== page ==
RELATED: 14 Strategies to Become a Happier Person

There’s a new type of good fat
When scientists say they’re blown away, it’s pretty big news. And that’s just what researchers from Beth Israel Deaconess Medical Center declared when they uncovered a previously unidentified class of fat molecules that enhance blood sugar control, and may offer a promising avenue for the prevention and treatment of type 2 diabetes. Unlike omega-3 fatty acids, which are not made in mammals, these “good” fats, called FAHFAs, are produced and broken down in the body. Feeding mice extra FAHFAs resulted in a rapid and dramatic drop in blood sugar. Scientists also looked at FAHFA levels in humans, and found they were 50 to 75 percent lower in those who were insulin resistant and at high risk for developing diabetes. The data suggest that changes in FAHFA levels may contribute to diabetes. Groundbreaking. Surely there will be more research to come in this area.

Produce is connected to happiness
I love getting my hands on any research related to happiness, so I was thrilled to find this study, which tied healthy food choices to mental health. Scientists at the University of Warwick’s Medical School found that five daily servings of produce may just keep the blues away. More than a third of subjects with high mental well-being consumed five or more daily servings of fruits and veggies. In contrast, happiness was high in less than 7 percent of those who ate less than one daily portion of produce. In another study in young adults, a higher fruit and veggie intake was tied to “flourishing,” which includes greater happiness, creativity, curiosity, and positivity.

Umami may curb eating
A very foodie-forward study published in the American Journal of Clinical Nutrition found that umami—also known as the 5th taste—boosts appetite but also increases post-meal satiety, which may help support weight control. Naturally found in mushrooms, truffles, green tea, seaweed, and tomatoes, incorporating more of this this unique palate pleaser may help you naturally eat less overall.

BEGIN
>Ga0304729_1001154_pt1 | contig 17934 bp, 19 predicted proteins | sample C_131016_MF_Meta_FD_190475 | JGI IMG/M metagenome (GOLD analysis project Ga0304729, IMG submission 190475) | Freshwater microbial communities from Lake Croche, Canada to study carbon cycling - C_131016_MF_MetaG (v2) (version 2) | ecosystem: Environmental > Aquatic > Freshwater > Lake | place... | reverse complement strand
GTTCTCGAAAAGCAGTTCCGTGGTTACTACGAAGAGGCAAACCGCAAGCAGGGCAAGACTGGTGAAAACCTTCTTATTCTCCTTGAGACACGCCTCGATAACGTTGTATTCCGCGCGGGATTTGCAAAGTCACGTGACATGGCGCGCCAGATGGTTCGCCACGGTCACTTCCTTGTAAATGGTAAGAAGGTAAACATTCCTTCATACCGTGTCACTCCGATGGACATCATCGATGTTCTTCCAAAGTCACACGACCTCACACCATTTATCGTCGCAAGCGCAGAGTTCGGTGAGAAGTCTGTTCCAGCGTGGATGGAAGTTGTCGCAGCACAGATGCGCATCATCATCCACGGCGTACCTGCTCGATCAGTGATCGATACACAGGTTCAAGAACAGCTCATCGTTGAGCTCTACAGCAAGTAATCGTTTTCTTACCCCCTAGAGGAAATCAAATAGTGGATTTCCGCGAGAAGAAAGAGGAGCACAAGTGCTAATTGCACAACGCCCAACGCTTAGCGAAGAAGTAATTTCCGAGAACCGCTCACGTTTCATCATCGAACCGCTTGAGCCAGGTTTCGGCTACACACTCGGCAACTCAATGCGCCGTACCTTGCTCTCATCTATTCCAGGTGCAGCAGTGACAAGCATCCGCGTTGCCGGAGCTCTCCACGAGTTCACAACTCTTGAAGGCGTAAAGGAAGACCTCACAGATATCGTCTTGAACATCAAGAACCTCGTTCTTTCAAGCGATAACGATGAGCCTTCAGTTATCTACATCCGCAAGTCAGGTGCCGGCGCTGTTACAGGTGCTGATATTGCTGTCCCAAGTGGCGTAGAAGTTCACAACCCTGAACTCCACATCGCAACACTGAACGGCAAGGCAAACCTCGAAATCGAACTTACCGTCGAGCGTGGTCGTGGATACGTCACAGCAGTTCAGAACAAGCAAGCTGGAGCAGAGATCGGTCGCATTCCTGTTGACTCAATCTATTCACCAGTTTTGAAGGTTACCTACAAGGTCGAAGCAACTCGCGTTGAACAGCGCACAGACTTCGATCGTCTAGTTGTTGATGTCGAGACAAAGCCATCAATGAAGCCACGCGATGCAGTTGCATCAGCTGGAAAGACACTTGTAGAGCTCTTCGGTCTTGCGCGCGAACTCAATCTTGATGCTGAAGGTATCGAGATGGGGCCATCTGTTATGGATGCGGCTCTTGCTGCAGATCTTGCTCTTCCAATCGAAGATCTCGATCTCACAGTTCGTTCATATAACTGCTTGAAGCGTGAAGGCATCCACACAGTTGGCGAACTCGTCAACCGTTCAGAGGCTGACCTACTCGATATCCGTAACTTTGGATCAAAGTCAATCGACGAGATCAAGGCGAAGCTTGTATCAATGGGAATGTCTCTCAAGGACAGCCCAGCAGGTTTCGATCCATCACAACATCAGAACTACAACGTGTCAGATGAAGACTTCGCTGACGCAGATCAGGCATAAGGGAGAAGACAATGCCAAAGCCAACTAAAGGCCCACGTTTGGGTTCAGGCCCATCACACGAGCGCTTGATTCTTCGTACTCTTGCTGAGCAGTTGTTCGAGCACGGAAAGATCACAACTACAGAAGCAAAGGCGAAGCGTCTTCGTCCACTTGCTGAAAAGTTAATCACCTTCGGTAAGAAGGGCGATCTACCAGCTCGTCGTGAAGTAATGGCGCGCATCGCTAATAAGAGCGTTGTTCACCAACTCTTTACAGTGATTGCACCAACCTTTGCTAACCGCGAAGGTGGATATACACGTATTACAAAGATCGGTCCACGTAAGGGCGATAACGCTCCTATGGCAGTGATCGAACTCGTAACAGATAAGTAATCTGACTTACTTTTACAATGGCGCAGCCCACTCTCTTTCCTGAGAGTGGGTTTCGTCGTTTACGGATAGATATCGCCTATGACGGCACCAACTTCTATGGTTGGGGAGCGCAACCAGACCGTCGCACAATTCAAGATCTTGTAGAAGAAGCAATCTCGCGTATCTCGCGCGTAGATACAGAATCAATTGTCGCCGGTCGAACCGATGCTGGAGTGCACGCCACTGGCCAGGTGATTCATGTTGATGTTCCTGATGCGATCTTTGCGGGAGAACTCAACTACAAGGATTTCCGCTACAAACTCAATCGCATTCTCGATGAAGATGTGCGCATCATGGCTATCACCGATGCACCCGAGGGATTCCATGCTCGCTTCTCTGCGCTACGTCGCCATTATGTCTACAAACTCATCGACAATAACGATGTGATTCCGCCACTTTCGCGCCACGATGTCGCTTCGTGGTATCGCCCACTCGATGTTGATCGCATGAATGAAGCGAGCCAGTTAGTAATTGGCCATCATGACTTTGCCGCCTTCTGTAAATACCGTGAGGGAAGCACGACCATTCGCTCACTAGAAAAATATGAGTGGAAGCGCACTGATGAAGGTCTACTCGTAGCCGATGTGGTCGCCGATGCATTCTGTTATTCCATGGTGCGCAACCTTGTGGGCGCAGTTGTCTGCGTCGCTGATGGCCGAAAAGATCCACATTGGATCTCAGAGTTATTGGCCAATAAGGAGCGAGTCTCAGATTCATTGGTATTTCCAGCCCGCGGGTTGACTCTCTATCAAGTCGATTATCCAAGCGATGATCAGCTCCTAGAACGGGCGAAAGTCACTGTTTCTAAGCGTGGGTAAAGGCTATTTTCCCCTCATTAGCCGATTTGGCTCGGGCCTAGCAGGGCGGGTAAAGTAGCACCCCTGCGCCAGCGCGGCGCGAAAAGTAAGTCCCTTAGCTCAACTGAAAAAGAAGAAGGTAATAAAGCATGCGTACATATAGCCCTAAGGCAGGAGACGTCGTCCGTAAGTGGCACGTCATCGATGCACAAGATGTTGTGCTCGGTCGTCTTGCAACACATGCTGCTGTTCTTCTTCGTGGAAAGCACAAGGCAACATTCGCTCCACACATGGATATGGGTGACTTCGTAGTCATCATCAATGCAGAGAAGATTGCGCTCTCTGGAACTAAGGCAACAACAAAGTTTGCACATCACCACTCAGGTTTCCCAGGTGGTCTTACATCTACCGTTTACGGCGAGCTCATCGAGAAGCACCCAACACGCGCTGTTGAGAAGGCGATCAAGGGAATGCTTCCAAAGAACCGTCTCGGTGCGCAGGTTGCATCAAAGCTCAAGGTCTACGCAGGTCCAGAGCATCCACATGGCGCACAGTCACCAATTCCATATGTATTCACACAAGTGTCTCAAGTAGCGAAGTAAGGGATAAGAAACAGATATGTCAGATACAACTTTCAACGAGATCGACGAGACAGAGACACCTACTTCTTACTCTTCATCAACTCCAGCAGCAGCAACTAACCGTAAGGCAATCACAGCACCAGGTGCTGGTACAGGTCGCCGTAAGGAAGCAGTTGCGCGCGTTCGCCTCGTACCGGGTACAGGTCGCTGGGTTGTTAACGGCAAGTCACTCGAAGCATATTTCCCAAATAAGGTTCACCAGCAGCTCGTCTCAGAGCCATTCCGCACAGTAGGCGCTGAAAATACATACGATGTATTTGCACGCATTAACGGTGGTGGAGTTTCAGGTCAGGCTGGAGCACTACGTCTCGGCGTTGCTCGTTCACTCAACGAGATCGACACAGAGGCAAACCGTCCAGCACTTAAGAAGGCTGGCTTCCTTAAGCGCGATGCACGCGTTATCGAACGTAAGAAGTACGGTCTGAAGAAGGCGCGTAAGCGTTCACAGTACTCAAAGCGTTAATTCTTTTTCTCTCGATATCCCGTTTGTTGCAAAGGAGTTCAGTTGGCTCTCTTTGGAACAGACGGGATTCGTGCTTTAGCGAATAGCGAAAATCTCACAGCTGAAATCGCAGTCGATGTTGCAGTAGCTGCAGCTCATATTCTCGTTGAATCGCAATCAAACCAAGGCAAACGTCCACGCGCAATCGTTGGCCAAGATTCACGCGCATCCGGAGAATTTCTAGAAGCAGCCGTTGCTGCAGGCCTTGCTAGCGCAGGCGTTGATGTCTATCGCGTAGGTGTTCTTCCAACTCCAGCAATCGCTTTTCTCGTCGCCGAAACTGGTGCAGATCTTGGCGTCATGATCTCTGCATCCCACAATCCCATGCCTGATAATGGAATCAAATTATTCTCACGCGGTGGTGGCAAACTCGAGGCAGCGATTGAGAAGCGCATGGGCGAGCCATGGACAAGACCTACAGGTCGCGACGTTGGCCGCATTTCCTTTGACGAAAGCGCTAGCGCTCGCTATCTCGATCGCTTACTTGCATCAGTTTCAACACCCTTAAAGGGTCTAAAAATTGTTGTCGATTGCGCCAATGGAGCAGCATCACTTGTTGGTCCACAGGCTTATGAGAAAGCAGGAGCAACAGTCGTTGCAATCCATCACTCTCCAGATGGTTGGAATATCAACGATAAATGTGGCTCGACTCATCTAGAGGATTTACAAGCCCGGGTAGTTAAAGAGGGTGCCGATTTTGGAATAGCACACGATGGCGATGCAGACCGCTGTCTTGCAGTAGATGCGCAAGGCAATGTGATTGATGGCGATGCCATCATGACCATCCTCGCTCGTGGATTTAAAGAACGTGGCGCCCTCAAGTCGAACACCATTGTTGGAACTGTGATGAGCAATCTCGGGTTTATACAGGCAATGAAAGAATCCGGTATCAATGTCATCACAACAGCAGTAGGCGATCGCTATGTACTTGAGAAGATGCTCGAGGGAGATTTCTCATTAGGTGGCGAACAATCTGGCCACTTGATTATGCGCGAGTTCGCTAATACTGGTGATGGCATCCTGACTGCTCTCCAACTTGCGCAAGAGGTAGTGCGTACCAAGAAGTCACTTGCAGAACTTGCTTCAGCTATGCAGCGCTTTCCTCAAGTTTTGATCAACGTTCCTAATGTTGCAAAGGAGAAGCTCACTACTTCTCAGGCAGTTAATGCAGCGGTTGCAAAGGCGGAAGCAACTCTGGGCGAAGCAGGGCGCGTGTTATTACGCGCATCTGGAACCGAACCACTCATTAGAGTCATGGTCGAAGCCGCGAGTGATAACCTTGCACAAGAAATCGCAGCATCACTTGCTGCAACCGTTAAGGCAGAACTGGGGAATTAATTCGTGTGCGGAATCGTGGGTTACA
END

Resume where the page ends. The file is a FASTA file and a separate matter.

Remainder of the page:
RELATED: 12 Foods That Control Your Appetite

“Fat shaming” causes weight GAIN, not loss
I think we all intuitively know this is true, yet weight bullying persists, even if it’s self-directed. In this UK study, researchers found that over four years, those who reported weight discrimination gained weight, whereas those who didn’t actually shed pounds. So if you tend to berate yourself, with a goal of weight loss motivation, stop.

Language stimulates the brain in the same way as food
This compelling study found that the reward region of the brain that drives us to eat (and also enjoy sex, gambling, drugs, and games) is stimulated by learning new words and their meanings. Interesting! I can’t guarantee it will work, but when a craving strikes, try visiting a site like vocabulary.com to see if logging some lingo time will satisfy your fix.

This article originally appeared on Health.com.

Cynthia Sass, MPH, RD, is Health’s contributing nutrition editor, and privately counsels clients in New York, Los Angeles, and long distance. Cynthia is currently the sports nutrition consultant to the New York Rangers NHL team and the Tampa Bay Rays MLB team, and is board certified as a specialist in sports dietetics.